In January 2001 the Wallaces' first child, Zachary George, was born, healthy and perfect. But a month before his second birthday, he contracted a virus and within 24 hours became paralyzed and lost his sight. Over the next two years, Zach seemed to rally, and on Jan. 18, 2005, a Tuesday, he celebrated his fourth birthday. Within days, though, after being rushed to the hospital with a sudden and violent immune reaction, the Wallaces' little boy was dead.
Doctors believe Zach was killed by a genetic blood disease that has no cure or even a name. Discovering its precise cause is like "finding a needle in a haystack," says Dr. Edward Attiyeh, the family's hematologist at the Children's Hospital of Philadelphia. "This is a rare form of something that is already extremely rare." But one thing the doctors do know: Despite the disease's rarity, it has struck twice in the same house. Although the couple's daughter Olivia, 4, is healthy, their youngest, Ben, 2, has the same mysterious symptoms as his brother. And so, a family that has already experienced the deepest tragedy is once more fighting for a child's survival. "We're trying to do everything right," says Natalie, 34, "because it's happening again."
From as early as she can remember, what Natalie Wallace most wanted in life was to have kids. She made her husband, Don—they met at the wedding of his sister to her brother—agree to have six of them. "All I ever wanted was to hear someone say, 'Mommy,'" she says. When Zachary was born, the family lived in a three-bedroom fixer-upper where Don refinished the floors and put in a new kitchen. "We loved that house," Natalie says. Then, on the morning of Dec. 8, 2002, Zach came down with a fever and began vomiting. "He just didn't look right," says Natalie, who took him to the ER. After an exam, Zach went home. But soon after, he had a seizure in his mother's lap, and Natalie rushed him back to the hospital. After he was transferred to Children's, doctors discovered that he had become paralyzed from the waist down and delivered a stunning prognosis: Zach might die within 24 hours. With her little boy in a coma-like state, Natalie dropped to her knees at his bedside. "I remember praying, 'Just don't take him now.'"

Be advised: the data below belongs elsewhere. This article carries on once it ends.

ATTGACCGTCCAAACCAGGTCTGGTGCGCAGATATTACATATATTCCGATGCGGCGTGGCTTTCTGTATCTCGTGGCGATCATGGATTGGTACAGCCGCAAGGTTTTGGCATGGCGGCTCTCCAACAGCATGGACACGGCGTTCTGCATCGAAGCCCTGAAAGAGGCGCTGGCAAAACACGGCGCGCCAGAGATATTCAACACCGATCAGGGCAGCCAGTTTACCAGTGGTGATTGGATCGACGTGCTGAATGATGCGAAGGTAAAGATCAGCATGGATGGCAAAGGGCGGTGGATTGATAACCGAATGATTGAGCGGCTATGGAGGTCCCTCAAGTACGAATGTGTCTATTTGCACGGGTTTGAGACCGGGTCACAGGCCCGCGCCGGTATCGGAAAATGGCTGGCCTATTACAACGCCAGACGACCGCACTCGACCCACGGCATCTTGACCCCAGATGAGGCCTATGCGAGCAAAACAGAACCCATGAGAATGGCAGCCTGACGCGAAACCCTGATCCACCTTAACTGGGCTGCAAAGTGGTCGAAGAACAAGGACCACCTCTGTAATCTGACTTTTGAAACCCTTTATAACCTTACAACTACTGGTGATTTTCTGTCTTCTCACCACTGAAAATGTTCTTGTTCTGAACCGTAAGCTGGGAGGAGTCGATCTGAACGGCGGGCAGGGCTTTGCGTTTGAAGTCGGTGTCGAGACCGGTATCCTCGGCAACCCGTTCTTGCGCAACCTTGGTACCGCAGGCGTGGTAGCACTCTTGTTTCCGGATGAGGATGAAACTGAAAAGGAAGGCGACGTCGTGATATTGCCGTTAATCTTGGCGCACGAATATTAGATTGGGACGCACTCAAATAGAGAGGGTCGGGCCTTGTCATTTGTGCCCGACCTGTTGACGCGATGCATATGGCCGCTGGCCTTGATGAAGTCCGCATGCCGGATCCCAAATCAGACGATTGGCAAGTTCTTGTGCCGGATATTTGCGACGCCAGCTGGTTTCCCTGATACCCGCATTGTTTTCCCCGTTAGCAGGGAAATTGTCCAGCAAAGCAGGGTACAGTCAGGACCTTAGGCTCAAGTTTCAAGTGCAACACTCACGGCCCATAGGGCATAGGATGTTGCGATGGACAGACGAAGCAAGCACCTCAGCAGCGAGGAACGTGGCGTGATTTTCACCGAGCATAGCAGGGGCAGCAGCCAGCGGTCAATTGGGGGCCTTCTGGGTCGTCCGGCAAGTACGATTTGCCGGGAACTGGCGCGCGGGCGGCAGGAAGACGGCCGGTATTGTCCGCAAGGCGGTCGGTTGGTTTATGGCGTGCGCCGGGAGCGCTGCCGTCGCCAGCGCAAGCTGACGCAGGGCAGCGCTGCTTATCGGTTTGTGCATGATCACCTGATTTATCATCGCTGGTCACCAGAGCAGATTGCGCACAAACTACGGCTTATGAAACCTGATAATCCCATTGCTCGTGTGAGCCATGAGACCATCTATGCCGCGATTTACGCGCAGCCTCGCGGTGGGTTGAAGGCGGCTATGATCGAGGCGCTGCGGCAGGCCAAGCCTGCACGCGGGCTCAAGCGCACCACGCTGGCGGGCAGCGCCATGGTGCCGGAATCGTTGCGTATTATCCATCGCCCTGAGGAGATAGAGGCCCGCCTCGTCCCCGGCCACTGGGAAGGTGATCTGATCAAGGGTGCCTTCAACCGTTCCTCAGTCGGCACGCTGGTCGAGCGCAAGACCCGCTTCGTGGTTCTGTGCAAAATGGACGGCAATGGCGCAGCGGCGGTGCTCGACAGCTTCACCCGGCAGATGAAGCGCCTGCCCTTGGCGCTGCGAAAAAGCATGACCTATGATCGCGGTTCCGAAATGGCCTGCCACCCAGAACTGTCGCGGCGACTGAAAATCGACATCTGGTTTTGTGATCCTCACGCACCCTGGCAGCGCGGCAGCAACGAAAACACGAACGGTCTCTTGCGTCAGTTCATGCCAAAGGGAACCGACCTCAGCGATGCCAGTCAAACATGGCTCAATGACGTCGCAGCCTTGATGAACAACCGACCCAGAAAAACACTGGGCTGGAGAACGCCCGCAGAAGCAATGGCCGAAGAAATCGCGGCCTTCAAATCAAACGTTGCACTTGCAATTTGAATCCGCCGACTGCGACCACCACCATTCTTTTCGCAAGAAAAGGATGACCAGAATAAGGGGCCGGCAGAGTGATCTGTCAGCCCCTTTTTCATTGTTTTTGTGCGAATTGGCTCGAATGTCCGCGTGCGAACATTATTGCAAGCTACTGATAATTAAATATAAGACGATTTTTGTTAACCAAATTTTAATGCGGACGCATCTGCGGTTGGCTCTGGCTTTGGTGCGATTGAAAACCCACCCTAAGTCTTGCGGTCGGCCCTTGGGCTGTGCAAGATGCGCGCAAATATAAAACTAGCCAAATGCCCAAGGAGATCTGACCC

Zach lost his sight, remained paralyzed and stayed in the hospital for three months. But despite CT scans, MRIs and skin and muscle biopsies, doctors couldn't pinpoint what was wrong. "They were unable to understand why he couldn't walk," says Don, 33, who runs a commercial cleaning company. "We asked eight doctors 10 different ways, and they never could explain why."
Over the next year the Wallaces took Zach to specialists at Johns Hopkins and the Mayo Clinic, but no one could give them a definitive diagnosis. "At first blush, it looked like an autoimmune disease," says Dr. Thomas Crawford, associate professor of neurology and pediatrics at Hopkins. "But it was unique. Absolutely unique. I had never seen anybody who had that exact constellation of multiple organ-targeting in such a relentless and progressive fashion."
Still, over time it seemed Zach was making progress. In October, after surgery to stop blood seeping into his retinas, Natalie was amazed to see him reach deliberately for a mound of Play-Doh. That spring, at the Jersey Shore, he picked up a seashell in the sand. She asked him if he could see it. Yes, he replied, he was going to give it to his little sister. "We thought he was really starting to heal," says Natalie.
She and Don bought him a swing set, a sandbox, a playhouse. As Zach's fourth birthday approached, he did visit the hospital with a fever, but doctors checked him out and he went home. Zach celebrated his big day eating chocolate cake wearing a Spider-Man bib. The next day Natalie insisted on taking him in for blood work; before she and Zach even got home, the hospital called and told her to bring him back immediately. His blood test showed wildly elevated enzyme levels and platelets so low that he could have bled to death internally. That night at the hospital, Zach didn't talk but kept reaching his arms out. And every time he did, a family member hugged him. "We didn't know it, but he was having strokes," says Natalie today. "I was lying in bed with him, saying, 'It's okay, Zach. Mommy's right here.'"
The next morning, with Don and Natalie at his bedside, Zach Wallace died. In the aftermath of his death, "it felt like the end of the world was a week away," says Don, who had always made Zach's scrambled eggs and cheese and given him piggyback rides at the beach while chasing seagulls. "Don wasn't right for months," says Natalie. "I didn't think he was gonna make it. It was the most brutal time."